65th Anniversary of the Convention on the Prevention and Punishment of the Crime of Genocide

25th session, Human Rights Council

With the adoption of the Genocide Convention in 1948 and, a year later, of the four Geneva Conventions, the international community unequivocally stated its intent that never again would the world stand by as crimes shocking to the conscience of humanity were perpetrated against individuals and groups. When they become bound by these instruments, the States party to them undertake to prevent and punish war crimes and genocide.

As we take stock over 60 years later, we can honestly say that much has been achieved to put an end to atrocities such as those witnessed during the Second World War. However, much remains to be done to ensure that the objectives of these Conventions are truly achieved and the protections they afford are effective.

Beyond the universal acceptance of the Geneva Conventions and the obvious need for universal adherence to the Genocide Convention, as well as to the Protocols of 1977 additional to the Geneva Conventions, efforts are still needed on many fronts to enable their effective implementation by States and full compliance with them.

From a preventive perspective, it is essential that all weapon-bearers – be they members of State armed forces or members of non-State armed groups – who are able to do violence to others, should understand and comply with the minimum standards of conduct set out in these treaties. This goal can be achieved in part through training and dialogue with the weapon-bearers themselves, but also by imbuing military commanders and their civilian superiors, as well as their equivalents in armed groups, with a true sense of responsibility, and by holding them personally accountable for the actions of their subordinates.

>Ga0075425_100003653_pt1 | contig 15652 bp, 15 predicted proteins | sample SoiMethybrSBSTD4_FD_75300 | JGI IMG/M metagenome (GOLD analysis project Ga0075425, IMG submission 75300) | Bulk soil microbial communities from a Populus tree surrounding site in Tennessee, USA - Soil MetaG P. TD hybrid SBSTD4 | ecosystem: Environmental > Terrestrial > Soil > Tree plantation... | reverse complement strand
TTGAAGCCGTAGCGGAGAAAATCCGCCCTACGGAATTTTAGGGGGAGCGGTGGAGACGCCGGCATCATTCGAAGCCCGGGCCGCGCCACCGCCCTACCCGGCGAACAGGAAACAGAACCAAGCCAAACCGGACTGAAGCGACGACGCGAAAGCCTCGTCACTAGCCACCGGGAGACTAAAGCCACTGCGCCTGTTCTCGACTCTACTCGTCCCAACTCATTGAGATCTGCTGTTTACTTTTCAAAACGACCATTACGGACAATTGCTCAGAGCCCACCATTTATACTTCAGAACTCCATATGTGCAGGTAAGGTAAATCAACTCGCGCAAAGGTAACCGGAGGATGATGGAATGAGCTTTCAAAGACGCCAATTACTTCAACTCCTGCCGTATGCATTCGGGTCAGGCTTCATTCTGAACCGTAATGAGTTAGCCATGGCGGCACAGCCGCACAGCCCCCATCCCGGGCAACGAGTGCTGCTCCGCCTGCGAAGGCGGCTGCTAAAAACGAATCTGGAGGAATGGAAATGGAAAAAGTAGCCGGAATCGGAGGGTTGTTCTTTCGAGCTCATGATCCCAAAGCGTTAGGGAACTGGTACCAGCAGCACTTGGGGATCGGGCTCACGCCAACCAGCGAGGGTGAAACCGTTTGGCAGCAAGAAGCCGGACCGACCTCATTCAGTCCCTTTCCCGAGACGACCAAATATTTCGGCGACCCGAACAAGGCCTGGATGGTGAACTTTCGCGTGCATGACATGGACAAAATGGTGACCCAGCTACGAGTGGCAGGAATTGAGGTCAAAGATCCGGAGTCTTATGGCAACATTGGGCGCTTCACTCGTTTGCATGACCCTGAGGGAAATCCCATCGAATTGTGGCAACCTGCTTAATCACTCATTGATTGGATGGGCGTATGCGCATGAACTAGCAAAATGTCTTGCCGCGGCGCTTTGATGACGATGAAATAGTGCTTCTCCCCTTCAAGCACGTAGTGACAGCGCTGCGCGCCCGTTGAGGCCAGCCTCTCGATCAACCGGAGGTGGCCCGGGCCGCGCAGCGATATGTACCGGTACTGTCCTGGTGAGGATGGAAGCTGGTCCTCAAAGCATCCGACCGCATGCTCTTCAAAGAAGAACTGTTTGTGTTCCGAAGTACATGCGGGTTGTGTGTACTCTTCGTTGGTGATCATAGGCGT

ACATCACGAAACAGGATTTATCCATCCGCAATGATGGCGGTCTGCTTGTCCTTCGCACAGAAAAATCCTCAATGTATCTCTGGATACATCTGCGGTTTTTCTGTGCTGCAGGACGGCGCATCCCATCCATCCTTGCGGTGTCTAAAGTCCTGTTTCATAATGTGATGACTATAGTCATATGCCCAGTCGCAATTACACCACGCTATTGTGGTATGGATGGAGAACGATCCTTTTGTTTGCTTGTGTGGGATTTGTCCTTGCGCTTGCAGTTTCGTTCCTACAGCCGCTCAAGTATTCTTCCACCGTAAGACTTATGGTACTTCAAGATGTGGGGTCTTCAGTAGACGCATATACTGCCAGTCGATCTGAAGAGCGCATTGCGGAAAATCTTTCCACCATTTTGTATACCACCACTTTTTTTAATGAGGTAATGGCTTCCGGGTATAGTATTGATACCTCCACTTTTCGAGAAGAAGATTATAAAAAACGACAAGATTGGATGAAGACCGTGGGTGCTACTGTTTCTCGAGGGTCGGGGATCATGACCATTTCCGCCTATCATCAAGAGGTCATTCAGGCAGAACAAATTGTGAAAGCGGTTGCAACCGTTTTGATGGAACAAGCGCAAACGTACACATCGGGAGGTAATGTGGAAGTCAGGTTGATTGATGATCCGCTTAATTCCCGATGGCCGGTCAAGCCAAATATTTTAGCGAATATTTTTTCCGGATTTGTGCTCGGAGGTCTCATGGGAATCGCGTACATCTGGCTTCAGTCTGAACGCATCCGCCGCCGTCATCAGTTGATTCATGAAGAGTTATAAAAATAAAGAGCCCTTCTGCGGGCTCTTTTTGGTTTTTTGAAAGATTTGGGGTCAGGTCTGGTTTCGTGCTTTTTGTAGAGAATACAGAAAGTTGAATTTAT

It is also incumbent on States to ensure that if it becomes apparent there is a risk of genocide and serious violations of international humanitarian law, the potential perpetrators should be denied the means to commit these crimes. The ICRC therefore welcomes the adoption in 2013 of the Arms Trade Treaty and urges the States that have not yet bound themselves by this important instrument to ratify it without further delay.

The ICRC firmly believes that prevention can also be achieved through punishment, by holding perpetrators of genocide and war crimes criminally responsible for their actions. In this regard, the legacies of the ad hoc UN International Criminal Tribunals for Rwanda and the former Yugoslavia in bringing a sense of justice and reconciliation to the communities affected must be recognized. Likewise, the important work of the International Criminal Court in trying individuals for genocide, war crimes and crimes against humanity where States are unable or unwilling to do so is pivotal in ending impunity.

Nevertheless, it would be unrealistic to rely on international justice mechanisms for dealing with all future cases of genocide and war crimes. Instead, and as the drafters of the Genocide Convention and the Geneva Conventions intended, States bear the primary responsibility for bringing offenders to justice.

It is only through a concerted and integrated approach that the goals of the Genocide Convention and the Geneva Conventions can be achieved. Perpetrators of such crimes must not be allowed to slip though the gaps left by inadequate legislation or insufficient jurisdictional reach.

The ICRC is encouraged by the high degree to which these Conventions have been implemented at the national level. This only strengthens its determination to urge those States that have not yet done so to adopt domestic legislation to criminalize genocide, crimes against humanity and war crimes, and to establish, where necessary, the appropriate investigative, prosecutorial and judicial structures needed to handle such complex cases.

And the ICRC continues to call upon States to include within their legal framework the possibility of prosecuting the alleged perpetrators of international crimes by way of universal jurisdiction.

In conclusion, the ICRC would like to reiterate its readiness to contribute – in particular through its Advisory Service on international humanitarian law – to any future efforts by the United Nations to achieve these aims.